Kayla-70194
Posted: Monday, September 19, 2016 9:08:31 AM

Rank: Newbie
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Joined: 6/23/2016
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Location: Tennessee
I would love to hear what everyone else has to say about this, but I would personally give them one last chance to pay what they owe you. If they didn't do so promptly, I would go ahead and sell it to someone else. You don't owe that to them, but I think that would prevent the "burning of bridges." If you had an hourly job and they stopped paying you, you wouldn't come back and continue to work for nothing. I see no reason to work for them for nothing. I think they forfeited any rights to their idea for this article when they chose not to pay you for previous work.
Aleita-34941
Posted: Tuesday, September 20, 2016 9:28:49 AM

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Joined: 1/21/2014
Posts: -1
Thank you so much for the feedback! Funny thing is, the publisher called me the day after I posted this. He is always very apologetic and a nice guy, but I told him I would need prepayment going forward, which he said he can do for web articles, and pay 50% up front for print articles. They get the majority of their money from advertising, so I understand that part.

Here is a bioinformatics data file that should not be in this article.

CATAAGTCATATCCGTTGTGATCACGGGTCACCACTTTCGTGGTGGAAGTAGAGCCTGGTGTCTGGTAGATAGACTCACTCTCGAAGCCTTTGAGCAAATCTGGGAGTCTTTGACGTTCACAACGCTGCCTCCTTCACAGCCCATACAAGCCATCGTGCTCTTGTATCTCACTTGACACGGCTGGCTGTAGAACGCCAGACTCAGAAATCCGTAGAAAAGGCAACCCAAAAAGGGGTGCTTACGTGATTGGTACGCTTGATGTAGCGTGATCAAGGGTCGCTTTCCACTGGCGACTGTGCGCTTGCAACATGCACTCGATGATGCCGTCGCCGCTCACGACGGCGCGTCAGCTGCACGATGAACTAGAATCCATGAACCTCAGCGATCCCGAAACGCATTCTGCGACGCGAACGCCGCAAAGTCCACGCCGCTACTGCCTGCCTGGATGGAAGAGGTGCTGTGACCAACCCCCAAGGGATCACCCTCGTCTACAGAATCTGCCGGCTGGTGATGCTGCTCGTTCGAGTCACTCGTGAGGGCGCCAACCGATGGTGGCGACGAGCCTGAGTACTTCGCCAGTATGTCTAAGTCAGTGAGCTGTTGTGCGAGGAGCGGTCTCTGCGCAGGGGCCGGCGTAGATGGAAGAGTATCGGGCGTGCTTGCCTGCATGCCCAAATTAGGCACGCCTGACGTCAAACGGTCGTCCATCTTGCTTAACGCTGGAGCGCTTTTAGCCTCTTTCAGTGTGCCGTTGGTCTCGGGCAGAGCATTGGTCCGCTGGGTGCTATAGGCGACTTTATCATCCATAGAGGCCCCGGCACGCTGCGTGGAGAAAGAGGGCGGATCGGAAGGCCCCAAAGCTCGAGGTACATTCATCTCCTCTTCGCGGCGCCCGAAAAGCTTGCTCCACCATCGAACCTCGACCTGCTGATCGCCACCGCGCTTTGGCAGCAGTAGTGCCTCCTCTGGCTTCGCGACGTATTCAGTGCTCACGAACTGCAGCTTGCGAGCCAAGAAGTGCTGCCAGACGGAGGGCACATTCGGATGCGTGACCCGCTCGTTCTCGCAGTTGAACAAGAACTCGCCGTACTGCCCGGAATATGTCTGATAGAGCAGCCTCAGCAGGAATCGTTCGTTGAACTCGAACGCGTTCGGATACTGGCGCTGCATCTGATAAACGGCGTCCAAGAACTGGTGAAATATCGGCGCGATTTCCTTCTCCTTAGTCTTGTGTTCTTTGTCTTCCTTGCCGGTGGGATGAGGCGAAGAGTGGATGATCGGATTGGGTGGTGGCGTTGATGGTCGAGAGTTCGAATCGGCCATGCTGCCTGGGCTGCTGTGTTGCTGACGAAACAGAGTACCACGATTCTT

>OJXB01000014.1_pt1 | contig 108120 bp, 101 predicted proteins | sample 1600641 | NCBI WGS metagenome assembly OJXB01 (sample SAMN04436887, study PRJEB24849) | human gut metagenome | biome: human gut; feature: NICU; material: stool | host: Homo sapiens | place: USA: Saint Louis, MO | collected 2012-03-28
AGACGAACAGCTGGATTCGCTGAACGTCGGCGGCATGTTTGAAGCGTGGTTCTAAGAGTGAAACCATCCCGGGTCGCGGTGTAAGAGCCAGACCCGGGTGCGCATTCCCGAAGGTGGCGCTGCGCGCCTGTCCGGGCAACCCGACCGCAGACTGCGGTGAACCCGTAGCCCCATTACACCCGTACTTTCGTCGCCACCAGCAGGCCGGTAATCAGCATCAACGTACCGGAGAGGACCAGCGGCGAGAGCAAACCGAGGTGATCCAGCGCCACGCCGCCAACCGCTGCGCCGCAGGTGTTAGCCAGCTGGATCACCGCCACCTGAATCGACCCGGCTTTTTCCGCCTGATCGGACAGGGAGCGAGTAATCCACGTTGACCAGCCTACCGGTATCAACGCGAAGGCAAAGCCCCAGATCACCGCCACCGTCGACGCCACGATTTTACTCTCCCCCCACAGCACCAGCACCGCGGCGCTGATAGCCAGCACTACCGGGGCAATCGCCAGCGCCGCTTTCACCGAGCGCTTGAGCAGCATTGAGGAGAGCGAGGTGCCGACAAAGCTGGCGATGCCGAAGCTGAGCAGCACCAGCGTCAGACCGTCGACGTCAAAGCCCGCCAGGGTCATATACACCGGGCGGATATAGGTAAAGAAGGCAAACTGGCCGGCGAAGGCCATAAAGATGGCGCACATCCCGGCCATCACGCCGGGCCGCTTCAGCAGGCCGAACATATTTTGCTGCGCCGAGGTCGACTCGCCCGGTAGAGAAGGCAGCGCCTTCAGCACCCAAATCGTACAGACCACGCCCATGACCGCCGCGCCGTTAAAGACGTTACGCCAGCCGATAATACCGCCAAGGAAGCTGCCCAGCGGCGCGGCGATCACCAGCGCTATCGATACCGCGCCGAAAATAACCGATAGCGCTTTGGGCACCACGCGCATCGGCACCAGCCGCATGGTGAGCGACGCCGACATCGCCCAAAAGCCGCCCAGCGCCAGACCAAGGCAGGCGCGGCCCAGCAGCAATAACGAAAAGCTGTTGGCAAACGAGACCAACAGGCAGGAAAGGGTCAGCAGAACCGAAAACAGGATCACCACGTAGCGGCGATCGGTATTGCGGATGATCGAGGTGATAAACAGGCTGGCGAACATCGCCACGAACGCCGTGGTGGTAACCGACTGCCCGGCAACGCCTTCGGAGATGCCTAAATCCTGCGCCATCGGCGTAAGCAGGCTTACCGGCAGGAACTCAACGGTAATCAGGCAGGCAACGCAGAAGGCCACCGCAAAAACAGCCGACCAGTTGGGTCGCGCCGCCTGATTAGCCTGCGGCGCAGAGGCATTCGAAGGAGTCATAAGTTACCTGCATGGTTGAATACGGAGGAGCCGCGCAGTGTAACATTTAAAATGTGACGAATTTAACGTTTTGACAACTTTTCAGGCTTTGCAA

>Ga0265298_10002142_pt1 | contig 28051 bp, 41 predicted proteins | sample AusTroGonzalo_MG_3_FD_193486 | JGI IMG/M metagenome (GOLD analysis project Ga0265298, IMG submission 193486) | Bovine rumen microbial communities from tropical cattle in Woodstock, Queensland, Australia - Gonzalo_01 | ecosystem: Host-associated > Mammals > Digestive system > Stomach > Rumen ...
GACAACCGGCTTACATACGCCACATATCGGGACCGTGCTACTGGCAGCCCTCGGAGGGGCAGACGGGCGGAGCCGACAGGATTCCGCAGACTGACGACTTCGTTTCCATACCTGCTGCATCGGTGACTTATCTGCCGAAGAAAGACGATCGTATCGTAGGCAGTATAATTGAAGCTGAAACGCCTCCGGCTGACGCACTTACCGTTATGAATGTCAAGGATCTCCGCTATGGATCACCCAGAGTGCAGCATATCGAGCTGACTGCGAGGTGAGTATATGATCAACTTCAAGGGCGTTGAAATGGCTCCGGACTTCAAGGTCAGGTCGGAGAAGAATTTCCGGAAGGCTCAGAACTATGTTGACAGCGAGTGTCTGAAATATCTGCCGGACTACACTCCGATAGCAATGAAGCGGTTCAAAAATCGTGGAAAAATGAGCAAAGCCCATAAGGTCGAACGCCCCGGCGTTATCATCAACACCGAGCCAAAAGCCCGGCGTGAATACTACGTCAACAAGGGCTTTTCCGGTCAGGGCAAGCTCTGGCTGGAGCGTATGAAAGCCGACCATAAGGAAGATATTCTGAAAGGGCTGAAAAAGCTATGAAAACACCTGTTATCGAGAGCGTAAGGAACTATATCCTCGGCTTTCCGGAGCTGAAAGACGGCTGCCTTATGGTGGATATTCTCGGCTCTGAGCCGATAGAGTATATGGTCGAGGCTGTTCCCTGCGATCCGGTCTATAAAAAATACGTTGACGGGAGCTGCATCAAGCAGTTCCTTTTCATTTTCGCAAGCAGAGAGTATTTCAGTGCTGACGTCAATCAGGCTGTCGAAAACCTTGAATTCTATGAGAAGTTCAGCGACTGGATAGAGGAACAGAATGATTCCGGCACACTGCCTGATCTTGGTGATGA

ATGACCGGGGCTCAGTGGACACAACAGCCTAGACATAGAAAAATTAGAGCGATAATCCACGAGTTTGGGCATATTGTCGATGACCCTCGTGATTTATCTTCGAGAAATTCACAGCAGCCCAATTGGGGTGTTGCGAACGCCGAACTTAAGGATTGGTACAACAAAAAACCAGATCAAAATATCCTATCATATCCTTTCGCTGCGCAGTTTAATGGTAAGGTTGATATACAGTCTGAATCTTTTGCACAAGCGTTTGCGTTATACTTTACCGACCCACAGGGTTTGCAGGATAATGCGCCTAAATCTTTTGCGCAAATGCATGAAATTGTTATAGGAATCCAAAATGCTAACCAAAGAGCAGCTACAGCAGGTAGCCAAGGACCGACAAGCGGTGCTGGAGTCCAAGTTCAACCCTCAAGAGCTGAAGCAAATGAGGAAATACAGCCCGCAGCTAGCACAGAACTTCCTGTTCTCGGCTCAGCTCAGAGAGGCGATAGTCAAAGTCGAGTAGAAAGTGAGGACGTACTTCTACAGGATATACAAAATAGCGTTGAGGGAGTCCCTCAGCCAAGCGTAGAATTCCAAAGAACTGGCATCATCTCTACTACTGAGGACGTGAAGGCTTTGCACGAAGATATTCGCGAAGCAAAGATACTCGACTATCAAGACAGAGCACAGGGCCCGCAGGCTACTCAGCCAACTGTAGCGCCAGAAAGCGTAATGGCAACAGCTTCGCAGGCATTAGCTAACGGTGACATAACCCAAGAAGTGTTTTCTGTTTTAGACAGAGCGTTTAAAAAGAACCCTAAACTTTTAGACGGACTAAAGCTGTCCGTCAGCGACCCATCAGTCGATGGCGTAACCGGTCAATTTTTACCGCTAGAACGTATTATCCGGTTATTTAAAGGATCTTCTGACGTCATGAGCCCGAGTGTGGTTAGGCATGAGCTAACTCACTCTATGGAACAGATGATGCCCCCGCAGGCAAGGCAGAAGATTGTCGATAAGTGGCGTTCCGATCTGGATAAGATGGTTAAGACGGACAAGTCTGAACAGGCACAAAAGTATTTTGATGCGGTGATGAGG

However, I also talked to the web editor I've worked with (who I love), and they still owe her $900. I think that's really crappy. The publisher kind of threw her under the bus saying, "I didn't know the volume of articles J was having people write and publish, that's why we got behind." I ain't buying it, and it's become more of an ethical conundrum because it's just not right to not pay someone for the work they've done. The paltry amount they were paying her for the amount of work she was doing is outrageous. Meanwhile the print editor is kind of a jerk and doesn't seem to do much.  

I know I shouldn't consider other people part of the equation, but if he treats someone who has worked for him for five years this way, I feel like I don't even want to be associated with him. There is a positive side: I enjoy the work, and it's good for building my local business. I'm still confused!